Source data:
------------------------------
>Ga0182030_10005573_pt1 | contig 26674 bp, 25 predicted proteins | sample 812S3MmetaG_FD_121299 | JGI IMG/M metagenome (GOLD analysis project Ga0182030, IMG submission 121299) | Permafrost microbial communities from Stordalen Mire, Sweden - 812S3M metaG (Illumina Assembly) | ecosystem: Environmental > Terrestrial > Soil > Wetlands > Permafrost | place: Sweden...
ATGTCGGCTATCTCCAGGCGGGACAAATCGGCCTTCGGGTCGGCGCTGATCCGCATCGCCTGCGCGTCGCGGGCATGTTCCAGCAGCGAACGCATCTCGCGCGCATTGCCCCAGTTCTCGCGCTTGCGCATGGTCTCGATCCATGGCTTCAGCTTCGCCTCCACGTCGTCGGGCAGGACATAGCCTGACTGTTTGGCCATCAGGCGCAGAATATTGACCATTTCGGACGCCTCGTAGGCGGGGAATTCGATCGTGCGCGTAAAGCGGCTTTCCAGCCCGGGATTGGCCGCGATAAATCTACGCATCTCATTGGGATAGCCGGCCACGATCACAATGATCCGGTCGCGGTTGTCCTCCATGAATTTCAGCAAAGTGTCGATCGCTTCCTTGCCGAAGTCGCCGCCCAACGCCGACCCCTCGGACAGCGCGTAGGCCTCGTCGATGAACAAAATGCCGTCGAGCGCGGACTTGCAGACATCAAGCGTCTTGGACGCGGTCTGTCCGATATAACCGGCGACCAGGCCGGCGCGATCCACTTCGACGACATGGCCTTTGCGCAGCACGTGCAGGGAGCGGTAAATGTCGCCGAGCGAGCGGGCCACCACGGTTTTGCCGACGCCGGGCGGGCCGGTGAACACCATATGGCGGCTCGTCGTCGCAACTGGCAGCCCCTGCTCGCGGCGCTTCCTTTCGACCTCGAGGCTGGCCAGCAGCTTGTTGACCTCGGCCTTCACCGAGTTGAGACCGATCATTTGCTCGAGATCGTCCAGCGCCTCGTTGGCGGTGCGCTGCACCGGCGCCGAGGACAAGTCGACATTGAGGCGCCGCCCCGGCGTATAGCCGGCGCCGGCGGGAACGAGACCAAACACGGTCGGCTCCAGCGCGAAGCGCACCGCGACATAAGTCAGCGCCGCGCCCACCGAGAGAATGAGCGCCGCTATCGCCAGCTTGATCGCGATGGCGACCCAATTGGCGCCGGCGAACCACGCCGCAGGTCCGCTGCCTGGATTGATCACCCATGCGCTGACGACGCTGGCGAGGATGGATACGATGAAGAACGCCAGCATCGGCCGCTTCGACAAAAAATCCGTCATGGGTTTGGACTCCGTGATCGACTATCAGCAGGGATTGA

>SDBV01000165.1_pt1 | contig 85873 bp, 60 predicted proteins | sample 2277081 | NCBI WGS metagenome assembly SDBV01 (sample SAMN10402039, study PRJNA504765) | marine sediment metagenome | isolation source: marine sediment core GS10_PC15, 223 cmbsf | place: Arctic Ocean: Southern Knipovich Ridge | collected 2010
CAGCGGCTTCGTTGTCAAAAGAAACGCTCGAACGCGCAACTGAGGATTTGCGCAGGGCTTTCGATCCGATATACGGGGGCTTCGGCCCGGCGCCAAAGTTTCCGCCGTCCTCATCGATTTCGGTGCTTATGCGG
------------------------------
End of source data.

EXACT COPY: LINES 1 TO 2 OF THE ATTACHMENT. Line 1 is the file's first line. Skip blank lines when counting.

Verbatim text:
>Ga0182030_10005573_pt1 | contig 26674 bp, 25 predicted proteins | sample 812S3MmetaG_FD_121299 | JGI IMG/M metagenome (GOLD analysis project Ga0182030, IMG submission 121299) | Permafrost microbial communities from Stordalen Mire, Sweden - 812S3M metaG (Illumina Assembly) | ecosystem: Environmental > Terrestrial > Soil > Wetlands > Permafrost | place: Sweden...
ATGTCGGCTATCTCCAGGCGGGACAAATCGGCCTTCGGGTCGGCGCTGATCCGCATCGCCTGCGCGTCGCGGGCATGTTCCAGCAGCGAACGCATCTCGCGCGCATTGCCCCAGTTCTCGCGCTTGCGCATGGTCTCGATCCATGGCTTCAGCTTCGCCTCCACGTCGTCGGGCAGGACATAGCCTGACTGTTTGGCCATCAGGCGCAGAATATTGACCATTTCGGACGCCTCGTAGGCGGGGAATTCGATCGTGCGCGTAAAGCGGCTTTCCAGCCCGGGATTGGCCGCGATAAATCTACGCATCTCATTGGGATAGCCGGCCACGATCACAATGATCCGGTCGCGGTTGTCCTCCATGAATTTCAGCAAAGTGTCGATCGCTTCCTTGCCGAAGTCGCCGCCCAACGCCGACCCCTCGGACAGCGCGTAGGCCTCGTCGATGAACAAAATGCCGTCGAGCGCGGACTTGCAGACATCAAGCGTCTTGGACGCGGTCTGTCCGATATAACCGGCGACCAGGCCGGCGCGATCCACTTCGACGACATGGCCTTTGCGCAGCACGTGCAGGGAGCGGTAAATGTCGCCGAGCGAGCGGGCCACCACGGTTTTGCCGACGCCGGGCGGGCCGGTGAACACCATATGGCGGCTCGTCGTCGCAACTGGCAGCCCCTGCTCGCGGCGCTTCCTTTCGACCTCGAGGCTGGCCAGCAGCTTGTTGACCTCGGCCTTCACCGAGTTGAGACCGATCATTTGCTCGAGATCGTCCAGCGCCTCGTTGGCGGTGCGCTGCACCGGCGCCGAGGACAAGTCGACATTGAGGCGCCGCCCCGGCGTATAGCCGGCGCCGGCGGGAACGAGACCAAACACGGTCGGCTCCAGCGCGAAGCGCACCGCGACATAAGTCAGCGCCGCGCCCACCGAGAGAATGAGCGCCGCTATCGCCAGCTTGATCGCGATGGCGACCCAATTGGCGCCGGCGAACCACGCCGCAGGTCCGCTGCCTGGATTGATCACCCATGCGCTGACGACGCTGGCGAGGATGGATACGATGAAGAACGCCAGCATCGGCCGCTTCGACAAAAAATCCGTCATGGGTTTGGACTCCGTGATCGACTATCAGCAGGGATTGA